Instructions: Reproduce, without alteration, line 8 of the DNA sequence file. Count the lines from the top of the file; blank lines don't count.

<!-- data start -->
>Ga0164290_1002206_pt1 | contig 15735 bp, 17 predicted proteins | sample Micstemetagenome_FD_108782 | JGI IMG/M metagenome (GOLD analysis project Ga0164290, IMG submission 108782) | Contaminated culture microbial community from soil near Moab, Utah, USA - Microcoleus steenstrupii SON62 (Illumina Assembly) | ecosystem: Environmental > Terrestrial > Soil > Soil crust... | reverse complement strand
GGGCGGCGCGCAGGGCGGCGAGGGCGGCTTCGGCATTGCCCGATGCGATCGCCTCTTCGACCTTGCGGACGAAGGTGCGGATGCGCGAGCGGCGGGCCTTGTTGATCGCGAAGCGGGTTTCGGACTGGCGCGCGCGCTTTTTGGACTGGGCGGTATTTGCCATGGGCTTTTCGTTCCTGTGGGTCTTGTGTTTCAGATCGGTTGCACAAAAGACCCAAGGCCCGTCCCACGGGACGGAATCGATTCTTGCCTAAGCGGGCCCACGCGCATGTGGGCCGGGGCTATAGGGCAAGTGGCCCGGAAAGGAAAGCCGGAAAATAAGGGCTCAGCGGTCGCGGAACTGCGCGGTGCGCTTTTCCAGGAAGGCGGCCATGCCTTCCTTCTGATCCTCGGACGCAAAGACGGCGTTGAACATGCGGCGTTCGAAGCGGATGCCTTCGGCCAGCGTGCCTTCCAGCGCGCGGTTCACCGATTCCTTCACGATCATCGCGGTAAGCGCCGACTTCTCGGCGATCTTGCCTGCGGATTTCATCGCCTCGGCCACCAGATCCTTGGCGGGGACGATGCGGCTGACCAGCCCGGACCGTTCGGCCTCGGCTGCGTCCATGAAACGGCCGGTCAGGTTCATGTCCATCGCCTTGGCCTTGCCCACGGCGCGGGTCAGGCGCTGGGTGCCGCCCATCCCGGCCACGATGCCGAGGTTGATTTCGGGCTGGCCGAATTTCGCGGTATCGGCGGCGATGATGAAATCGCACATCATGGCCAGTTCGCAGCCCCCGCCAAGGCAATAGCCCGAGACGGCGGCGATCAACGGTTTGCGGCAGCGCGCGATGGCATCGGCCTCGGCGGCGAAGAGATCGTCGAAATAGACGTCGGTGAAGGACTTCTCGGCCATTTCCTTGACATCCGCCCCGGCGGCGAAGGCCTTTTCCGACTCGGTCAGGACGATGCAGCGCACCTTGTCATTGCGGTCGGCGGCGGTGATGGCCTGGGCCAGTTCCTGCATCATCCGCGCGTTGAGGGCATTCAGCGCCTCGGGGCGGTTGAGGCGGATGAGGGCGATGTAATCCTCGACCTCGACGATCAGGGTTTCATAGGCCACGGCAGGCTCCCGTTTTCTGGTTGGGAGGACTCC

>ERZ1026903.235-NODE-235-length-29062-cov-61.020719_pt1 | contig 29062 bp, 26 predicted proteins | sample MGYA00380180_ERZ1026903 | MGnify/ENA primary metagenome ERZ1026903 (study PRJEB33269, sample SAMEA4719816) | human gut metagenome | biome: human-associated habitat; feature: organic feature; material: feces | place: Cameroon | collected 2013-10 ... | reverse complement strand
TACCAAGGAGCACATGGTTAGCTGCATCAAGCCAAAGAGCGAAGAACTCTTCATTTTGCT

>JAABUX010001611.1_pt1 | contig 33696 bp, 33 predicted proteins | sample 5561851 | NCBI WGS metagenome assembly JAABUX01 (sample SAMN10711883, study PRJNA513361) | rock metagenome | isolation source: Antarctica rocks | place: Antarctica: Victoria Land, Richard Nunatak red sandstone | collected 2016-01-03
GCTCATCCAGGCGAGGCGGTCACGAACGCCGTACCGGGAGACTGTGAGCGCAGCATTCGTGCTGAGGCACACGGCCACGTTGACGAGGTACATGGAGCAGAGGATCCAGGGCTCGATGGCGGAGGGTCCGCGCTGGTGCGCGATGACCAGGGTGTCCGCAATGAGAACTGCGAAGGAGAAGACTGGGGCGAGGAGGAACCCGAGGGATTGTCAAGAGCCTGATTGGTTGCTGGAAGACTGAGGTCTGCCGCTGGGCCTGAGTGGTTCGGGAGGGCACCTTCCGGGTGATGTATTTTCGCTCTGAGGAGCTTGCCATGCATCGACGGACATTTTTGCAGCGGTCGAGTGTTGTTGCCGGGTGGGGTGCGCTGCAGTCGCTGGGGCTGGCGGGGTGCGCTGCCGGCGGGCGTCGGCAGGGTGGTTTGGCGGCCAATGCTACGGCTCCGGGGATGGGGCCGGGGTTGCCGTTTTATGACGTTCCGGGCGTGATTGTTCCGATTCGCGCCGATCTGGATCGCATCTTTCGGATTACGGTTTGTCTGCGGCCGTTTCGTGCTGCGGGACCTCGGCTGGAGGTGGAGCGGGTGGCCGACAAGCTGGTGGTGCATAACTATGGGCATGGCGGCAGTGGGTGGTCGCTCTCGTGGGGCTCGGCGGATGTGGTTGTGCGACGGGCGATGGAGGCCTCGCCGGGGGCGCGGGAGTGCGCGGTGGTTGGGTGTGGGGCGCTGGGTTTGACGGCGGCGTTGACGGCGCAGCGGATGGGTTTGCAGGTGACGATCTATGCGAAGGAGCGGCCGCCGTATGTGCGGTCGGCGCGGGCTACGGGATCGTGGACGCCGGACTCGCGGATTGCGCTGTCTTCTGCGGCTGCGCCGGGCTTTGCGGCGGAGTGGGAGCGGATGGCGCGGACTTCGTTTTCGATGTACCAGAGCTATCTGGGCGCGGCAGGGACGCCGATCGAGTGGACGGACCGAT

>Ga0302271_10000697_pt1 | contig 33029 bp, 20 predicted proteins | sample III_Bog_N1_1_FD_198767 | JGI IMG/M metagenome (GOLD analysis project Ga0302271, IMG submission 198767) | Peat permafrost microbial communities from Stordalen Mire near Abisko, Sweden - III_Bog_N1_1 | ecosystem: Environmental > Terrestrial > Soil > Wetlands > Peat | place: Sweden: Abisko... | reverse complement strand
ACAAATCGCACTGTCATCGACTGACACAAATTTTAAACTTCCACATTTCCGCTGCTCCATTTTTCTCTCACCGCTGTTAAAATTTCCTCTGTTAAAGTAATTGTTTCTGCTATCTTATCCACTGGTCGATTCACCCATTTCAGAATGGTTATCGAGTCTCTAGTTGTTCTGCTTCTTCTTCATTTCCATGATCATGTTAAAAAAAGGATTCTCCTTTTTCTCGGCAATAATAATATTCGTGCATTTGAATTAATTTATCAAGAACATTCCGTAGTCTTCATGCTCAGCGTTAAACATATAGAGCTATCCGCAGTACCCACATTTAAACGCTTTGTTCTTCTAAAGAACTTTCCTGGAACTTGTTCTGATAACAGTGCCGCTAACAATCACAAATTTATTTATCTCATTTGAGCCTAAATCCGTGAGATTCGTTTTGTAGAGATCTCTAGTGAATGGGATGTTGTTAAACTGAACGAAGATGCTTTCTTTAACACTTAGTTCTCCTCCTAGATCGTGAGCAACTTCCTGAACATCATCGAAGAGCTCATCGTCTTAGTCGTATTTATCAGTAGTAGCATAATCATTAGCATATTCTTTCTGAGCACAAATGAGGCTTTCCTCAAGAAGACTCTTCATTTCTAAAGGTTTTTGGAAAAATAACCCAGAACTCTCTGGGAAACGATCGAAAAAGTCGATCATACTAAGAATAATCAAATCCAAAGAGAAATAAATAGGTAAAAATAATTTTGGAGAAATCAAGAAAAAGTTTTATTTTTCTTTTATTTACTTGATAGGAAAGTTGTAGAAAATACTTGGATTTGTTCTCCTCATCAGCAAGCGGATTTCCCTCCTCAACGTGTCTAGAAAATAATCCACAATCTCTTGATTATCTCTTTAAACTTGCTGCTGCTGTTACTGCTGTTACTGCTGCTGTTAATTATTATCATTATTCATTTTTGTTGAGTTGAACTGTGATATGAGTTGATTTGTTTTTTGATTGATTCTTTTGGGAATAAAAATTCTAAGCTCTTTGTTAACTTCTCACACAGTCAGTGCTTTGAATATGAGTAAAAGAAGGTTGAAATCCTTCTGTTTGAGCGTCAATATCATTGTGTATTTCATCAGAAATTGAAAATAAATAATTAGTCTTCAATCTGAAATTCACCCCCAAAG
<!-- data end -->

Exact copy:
ACAAATCGCACTGTCATCGACTGACACAAATTTTAAACTTCCACATTTCCGCTGCTCCATTTTTCTCTCACCGCTGTTAAAATTTCCTCTGTTAAAGTAATTGTTTCTGCTATCTTATCCACTGGTCGATTCACCCATTTCAGAATGGTTATCGAGTCTCTAGTTGTTCTGCTTCTTCTTCATTTCCATGATCATGTTAAAAAAAGGATTCTCCTTTTTCTCGGCAATAATAATATTCGTGCATTTGAATTAATTTATCAAGAACATTCCGTAGTCTTCATGCTCAGCGTTAAACATATAGAGCTATCCGCAGTACCCACATTTAAACGCTTTGTTCTTCTAAAGAACTTTCCTGGAACTTGTTCTGATAACAGTGCCGCTAACAATCACAAATTTATTTATCTCATTTGAGCCTAAATCCGTGAGATTCGTTTTGTAGAGATCTCTAGTGAATGGGATGTTGTTAAACTGAACGAAGATGCTTTCTTTAACACTTAGTTCTCCTCCTAGATCGTGAGCAACTTCCTGAACATCATCGAAGAGCTCATCGTCTTAGTCGTATTTATCAGTAGTAGCATAATCATTAGCATATTCTTTCTGAGCACAAATGAGGCTTTCCTCAAGAAGACTCTTCATTTCTAAAGGTTTTTGGAAAAATAACCCAGAACTCTCTGGGAAACGATCGAAAAAGTCGATCATACTAAGAATAATCAAATCCAAAGAGAAATAAATAGGTAAAAATAATTTTGGAGAAATCAAGAAAAAGTTTTATTTTTCTTTTATTTACTTGATAGGAAAGTTGTAGAAAATACTTGGATTTGTTCTCCTCATCAGCAAGCGGATTTCCCTCCTCAACGTGTCTAGAAAATAATCCACAATCTCTTGATTATCTCTTTAAACTTGCTGCTGCTGTTACTGCTGTTACTGCTGCTGTTAATTATTATCATTATTCATTTTTGTTGAGTTGAACTGTGATATGAGTTGATTTGTTTTTTGATTGATTCTTTTGGGAATAAAAATTCTAAGCTCTTTGTTAACTTCTCACACAGTCAGTGCTTTGAATATGAGTAAAAGAAGGTTGAAATCCTTCTGTTTGAGCGTCAATATCATTGTGTATTTCATCAGAAATTGAAAATAAATAATTAGTCTTCAATCTGAAATTCACCCCCAAAG